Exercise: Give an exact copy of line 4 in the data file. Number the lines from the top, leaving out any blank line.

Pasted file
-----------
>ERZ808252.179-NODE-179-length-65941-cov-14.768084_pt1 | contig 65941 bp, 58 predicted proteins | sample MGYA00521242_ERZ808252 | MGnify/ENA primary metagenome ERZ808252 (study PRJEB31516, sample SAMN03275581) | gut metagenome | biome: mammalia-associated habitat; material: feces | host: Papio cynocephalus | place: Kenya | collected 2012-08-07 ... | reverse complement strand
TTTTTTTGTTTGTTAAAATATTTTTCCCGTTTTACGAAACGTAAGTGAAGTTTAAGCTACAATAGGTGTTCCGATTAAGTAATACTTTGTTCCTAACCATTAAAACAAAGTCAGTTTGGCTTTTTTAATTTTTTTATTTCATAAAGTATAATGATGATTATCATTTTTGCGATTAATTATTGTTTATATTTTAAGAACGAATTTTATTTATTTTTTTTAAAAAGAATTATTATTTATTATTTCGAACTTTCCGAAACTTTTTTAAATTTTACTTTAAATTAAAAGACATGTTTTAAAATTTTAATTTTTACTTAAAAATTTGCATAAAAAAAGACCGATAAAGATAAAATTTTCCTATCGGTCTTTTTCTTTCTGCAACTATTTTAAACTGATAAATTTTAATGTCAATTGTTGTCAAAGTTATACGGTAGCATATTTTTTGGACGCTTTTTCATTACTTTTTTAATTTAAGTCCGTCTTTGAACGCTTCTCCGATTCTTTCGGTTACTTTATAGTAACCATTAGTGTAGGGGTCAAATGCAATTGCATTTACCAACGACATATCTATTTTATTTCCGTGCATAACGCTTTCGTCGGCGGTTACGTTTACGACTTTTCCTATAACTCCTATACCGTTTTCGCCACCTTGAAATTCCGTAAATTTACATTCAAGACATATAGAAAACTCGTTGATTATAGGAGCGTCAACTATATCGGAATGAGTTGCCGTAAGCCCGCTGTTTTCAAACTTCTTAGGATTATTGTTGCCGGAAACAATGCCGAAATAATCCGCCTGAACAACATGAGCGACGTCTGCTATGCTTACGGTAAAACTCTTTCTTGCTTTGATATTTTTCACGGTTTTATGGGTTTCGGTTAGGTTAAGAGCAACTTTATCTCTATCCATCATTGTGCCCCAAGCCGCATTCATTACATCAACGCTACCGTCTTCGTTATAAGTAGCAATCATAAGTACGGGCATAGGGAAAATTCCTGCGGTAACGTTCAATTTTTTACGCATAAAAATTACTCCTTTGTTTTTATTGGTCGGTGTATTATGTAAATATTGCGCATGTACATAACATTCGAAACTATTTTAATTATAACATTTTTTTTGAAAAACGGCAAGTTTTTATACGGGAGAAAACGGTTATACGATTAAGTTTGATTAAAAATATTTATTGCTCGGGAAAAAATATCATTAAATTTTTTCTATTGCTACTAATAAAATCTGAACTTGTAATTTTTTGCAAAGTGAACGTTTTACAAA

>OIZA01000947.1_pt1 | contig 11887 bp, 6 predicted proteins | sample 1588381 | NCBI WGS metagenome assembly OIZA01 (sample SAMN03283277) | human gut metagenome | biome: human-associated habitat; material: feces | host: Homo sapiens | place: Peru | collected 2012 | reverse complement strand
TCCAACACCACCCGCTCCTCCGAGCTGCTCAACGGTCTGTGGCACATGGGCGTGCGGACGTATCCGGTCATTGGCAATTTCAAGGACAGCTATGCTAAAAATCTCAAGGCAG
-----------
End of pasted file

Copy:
TCCAACACCACCCGCTCCTCCGAGCTGCTCAACGGTCTGTGGCACATGGGCGTGCGGACGTATCCGGTCATTGGCAATTTCAAGGACAGCTATGCTAAAAATCTCAAGGCAG